Be sure to say thank you — maybe two polite honks. But this is New England . . . so if they cut you off, feel free to give them the middle finger.

Most of the proceeds go to Martha’s Vineyard Community Services, so the money raised will do a lot of good, which I had no idea until now. It’s nice to know that these vanity plates benefit people in need.

So if you play the license plate game, you might want to add a twist and focus on low number plates.

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Image: Possible Dreams 2020

Make Your Own Reed Diffuser

reed diffuser

Being someone who appreciates food and an abundance of flavors, it’s no surprise that I have a strong sense of smell. I enjoy scented soaps, lotions, perfumes and often burn incense and scented candles.

A few months ago, I remember seeing some very pretty reed diffusers at a small pop-up shop. They were somewhat pricey and I wondered how well they actually worked. Would the scent really permeate my whole apartment like a candle or incense?

Then a few days ago, I saw an Instagram post with some simple instructions on how to make my own reed diffuser. I realized that I already had all the items necessary to make one. So why not give it a go?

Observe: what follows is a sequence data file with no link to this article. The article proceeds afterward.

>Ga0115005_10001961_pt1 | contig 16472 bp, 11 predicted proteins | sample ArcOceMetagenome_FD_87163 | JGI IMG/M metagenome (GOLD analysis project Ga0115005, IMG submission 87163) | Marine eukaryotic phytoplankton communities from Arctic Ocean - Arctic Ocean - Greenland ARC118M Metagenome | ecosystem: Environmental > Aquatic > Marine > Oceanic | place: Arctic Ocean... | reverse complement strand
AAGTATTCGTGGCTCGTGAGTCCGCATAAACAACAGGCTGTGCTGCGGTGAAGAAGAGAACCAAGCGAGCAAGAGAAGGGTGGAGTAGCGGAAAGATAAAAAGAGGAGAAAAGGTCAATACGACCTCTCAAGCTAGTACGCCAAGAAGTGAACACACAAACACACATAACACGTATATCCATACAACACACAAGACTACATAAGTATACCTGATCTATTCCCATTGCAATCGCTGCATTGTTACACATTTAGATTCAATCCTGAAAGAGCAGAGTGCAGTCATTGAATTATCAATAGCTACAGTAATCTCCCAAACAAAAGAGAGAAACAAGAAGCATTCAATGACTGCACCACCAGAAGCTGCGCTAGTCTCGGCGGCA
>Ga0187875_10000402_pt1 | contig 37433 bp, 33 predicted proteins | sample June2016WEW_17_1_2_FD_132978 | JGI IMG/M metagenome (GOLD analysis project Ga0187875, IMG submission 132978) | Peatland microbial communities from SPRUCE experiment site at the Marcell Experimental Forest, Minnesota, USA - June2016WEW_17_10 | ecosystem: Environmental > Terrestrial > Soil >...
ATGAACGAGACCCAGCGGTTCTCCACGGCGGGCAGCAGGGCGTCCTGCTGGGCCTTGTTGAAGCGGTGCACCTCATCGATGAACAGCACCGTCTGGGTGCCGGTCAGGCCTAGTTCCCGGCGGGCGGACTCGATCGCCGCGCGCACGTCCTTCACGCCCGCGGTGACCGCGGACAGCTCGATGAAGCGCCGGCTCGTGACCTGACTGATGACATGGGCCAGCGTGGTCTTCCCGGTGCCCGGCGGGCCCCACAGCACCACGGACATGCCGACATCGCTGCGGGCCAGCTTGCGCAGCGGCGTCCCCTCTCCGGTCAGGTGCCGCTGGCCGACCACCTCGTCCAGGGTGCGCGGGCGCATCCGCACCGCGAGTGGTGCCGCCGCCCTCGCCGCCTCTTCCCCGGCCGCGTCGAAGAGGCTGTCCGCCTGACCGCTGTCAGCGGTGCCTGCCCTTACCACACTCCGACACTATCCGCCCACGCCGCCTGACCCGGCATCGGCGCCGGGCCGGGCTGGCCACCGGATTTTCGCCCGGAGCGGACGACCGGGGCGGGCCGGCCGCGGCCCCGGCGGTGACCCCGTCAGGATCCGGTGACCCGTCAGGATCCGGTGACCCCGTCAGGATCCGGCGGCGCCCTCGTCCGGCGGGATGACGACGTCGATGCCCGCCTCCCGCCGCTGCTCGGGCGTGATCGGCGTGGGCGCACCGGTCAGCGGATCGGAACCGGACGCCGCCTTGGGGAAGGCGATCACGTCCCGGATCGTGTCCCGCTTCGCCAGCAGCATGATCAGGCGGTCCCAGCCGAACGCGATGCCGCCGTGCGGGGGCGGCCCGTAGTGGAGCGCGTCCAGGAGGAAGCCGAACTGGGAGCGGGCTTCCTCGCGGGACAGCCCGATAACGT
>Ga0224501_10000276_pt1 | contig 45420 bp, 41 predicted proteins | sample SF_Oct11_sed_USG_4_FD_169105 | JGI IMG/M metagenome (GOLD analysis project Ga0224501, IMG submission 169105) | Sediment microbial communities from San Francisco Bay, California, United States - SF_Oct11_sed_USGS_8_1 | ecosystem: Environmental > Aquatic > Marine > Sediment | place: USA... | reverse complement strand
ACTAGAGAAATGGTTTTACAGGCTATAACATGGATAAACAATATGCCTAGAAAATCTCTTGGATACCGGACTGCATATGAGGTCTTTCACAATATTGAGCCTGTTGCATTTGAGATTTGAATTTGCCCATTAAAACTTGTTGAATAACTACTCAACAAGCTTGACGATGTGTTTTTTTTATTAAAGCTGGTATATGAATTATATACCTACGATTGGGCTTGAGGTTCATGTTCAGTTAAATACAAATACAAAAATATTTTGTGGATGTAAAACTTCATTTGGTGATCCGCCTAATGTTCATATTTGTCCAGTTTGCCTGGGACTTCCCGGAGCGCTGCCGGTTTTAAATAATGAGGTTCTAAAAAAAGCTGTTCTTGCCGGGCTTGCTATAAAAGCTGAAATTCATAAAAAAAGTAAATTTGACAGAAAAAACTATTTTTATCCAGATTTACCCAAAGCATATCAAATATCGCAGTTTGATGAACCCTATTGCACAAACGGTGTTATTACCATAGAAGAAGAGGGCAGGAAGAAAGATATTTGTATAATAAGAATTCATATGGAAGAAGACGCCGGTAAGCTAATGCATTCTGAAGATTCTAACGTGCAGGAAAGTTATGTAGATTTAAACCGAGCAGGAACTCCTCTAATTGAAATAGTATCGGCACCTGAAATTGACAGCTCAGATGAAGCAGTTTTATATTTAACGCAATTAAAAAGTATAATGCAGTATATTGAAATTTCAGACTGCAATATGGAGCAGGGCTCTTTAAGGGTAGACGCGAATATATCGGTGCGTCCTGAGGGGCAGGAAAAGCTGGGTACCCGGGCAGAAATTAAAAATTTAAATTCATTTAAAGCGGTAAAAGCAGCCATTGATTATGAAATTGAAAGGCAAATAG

About an hour ago, I made my own. It took about 15 minutes, which includes the time it took to empty a spice bottle and remove the label.

I probably used a little more than the recommended 25 drops of essential oil. Don’t! I shouldn’t have. I had removed the stopper from one of the bottles, so it spilled out. The smell is actually a bit too strong now.

Next time I’ll be more careful with measuring and will play around with the different scents. It does smell good though and will fade over time. Plus, I like the look of it.

This cost me nothing to make, because I already had everything at home, so I’m glad that I didn’t spend money buying one. The markup is incredible.

So if you like making things and already have most of the ingredients at home, do it yourself and save the $25 or more for something else. Below is what I used, based on the post from Wandering Wild Home.

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DIY Reed Diffuser

Small glass bottle with a smaller opening at the top – spice bottles work perfectly.
7  bamboo skewers
1/4 cup grape seed oil
2 T vodka – I only had vanilla vodka, but it worked fine.
25 drops of essential oil – I used 5 drops eucalyptus, 10 drops orange, about 12 drops vanilla.

Mix the oil and vodka in a tiny bowl. Then mix in the essential oils. Use a funnel to pour the mixture into the bottle. Put the skewers in and you’re done! Flip the reeds when you want a stronger smell.